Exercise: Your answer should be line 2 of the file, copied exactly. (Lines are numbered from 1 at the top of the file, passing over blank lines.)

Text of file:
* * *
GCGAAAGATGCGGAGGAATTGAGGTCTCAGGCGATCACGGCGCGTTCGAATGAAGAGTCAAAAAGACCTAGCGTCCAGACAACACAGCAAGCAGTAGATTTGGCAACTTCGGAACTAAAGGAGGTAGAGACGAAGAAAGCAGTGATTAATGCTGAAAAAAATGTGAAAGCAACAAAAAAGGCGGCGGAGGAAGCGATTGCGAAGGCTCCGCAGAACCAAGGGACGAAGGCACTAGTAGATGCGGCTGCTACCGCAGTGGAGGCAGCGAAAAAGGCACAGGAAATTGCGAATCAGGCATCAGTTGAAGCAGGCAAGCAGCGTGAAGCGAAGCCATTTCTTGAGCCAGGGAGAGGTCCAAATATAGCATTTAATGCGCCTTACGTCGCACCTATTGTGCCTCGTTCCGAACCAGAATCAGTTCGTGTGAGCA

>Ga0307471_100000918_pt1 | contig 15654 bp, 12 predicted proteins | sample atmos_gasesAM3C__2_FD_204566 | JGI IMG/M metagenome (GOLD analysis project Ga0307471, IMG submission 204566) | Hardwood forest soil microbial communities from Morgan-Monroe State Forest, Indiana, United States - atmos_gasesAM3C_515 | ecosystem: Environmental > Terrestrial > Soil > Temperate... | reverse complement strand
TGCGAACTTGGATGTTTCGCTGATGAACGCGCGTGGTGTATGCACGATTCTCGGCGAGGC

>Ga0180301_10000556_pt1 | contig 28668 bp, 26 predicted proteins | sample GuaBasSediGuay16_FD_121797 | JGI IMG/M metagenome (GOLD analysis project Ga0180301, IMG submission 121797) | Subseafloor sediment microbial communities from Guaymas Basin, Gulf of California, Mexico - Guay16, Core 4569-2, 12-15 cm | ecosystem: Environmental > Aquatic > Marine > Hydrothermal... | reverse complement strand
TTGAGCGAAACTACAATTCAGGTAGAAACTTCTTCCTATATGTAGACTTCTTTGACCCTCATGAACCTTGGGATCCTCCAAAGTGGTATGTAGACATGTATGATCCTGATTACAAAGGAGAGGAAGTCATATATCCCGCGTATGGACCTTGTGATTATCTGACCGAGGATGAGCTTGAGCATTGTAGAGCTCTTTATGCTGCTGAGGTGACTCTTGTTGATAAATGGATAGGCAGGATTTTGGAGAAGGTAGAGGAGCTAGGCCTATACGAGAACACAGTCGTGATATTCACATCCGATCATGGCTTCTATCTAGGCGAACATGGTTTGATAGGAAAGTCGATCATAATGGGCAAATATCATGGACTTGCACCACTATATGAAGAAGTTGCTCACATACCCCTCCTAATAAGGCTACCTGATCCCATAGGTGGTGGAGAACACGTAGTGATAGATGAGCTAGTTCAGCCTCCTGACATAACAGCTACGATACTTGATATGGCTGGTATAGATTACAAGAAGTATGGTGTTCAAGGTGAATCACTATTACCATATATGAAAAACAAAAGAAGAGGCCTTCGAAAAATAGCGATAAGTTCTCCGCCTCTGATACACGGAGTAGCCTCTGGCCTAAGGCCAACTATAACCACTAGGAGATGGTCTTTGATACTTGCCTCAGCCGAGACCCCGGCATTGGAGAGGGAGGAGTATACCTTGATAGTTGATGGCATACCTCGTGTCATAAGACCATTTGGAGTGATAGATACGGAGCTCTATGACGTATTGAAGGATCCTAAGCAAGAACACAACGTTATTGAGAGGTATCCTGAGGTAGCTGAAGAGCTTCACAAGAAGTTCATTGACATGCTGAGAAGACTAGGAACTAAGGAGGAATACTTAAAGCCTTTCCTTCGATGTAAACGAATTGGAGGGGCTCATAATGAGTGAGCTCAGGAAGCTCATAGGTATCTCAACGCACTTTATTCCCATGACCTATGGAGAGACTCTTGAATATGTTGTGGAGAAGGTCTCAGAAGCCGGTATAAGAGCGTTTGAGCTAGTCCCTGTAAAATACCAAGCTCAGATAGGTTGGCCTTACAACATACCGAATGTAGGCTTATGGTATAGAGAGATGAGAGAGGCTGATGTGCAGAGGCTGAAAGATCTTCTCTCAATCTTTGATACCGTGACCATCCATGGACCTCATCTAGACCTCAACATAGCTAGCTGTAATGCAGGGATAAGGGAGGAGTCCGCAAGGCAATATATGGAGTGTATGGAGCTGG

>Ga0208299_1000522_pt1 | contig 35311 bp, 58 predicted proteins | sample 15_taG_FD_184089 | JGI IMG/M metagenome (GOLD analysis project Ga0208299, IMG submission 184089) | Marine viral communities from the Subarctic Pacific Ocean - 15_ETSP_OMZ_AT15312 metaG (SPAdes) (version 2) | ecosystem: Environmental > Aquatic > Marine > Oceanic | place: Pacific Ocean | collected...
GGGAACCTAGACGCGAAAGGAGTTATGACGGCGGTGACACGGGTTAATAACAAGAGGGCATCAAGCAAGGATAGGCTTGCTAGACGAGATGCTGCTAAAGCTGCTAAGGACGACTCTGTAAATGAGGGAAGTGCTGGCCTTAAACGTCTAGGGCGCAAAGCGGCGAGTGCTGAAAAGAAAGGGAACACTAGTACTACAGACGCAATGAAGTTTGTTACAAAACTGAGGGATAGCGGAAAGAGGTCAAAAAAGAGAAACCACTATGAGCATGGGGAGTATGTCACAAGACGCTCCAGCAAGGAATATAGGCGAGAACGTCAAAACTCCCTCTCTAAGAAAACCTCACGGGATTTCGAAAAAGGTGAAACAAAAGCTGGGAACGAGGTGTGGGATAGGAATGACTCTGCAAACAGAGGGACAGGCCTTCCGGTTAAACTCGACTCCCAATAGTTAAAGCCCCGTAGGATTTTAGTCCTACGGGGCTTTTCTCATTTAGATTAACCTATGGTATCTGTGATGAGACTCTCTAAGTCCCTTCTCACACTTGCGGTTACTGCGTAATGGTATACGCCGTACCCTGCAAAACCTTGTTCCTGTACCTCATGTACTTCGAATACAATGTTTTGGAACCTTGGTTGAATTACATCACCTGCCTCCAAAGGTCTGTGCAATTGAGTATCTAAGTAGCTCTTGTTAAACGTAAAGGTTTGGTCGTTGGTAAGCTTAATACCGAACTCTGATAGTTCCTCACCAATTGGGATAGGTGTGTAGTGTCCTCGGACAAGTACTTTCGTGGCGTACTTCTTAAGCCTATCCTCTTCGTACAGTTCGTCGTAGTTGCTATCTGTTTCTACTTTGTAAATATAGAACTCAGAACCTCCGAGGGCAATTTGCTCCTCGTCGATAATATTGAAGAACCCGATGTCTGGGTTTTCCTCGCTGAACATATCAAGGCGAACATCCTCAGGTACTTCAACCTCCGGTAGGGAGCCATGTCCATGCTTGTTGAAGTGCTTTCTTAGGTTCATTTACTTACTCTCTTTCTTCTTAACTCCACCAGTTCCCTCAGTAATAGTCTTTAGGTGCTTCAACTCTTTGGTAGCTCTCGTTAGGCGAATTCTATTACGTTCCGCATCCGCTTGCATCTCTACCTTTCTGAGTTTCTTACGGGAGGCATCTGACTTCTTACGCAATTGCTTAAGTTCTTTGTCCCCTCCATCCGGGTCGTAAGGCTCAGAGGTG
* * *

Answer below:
>Ga0307471_100000918_pt1 | contig 15654 bp, 12 predicted proteins | sample atmos_gasesAM3C__2_FD_204566 | JGI IMG/M metagenome (GOLD analysis project Ga0307471, IMG submission 204566) | Hardwood forest soil microbial communities from Morgan-Monroe State Forest, Indiana, United States - atmos_gasesAM3C_515 | ecosystem: Environmental > Terrestrial > Soil > Temperate... | reverse complement strand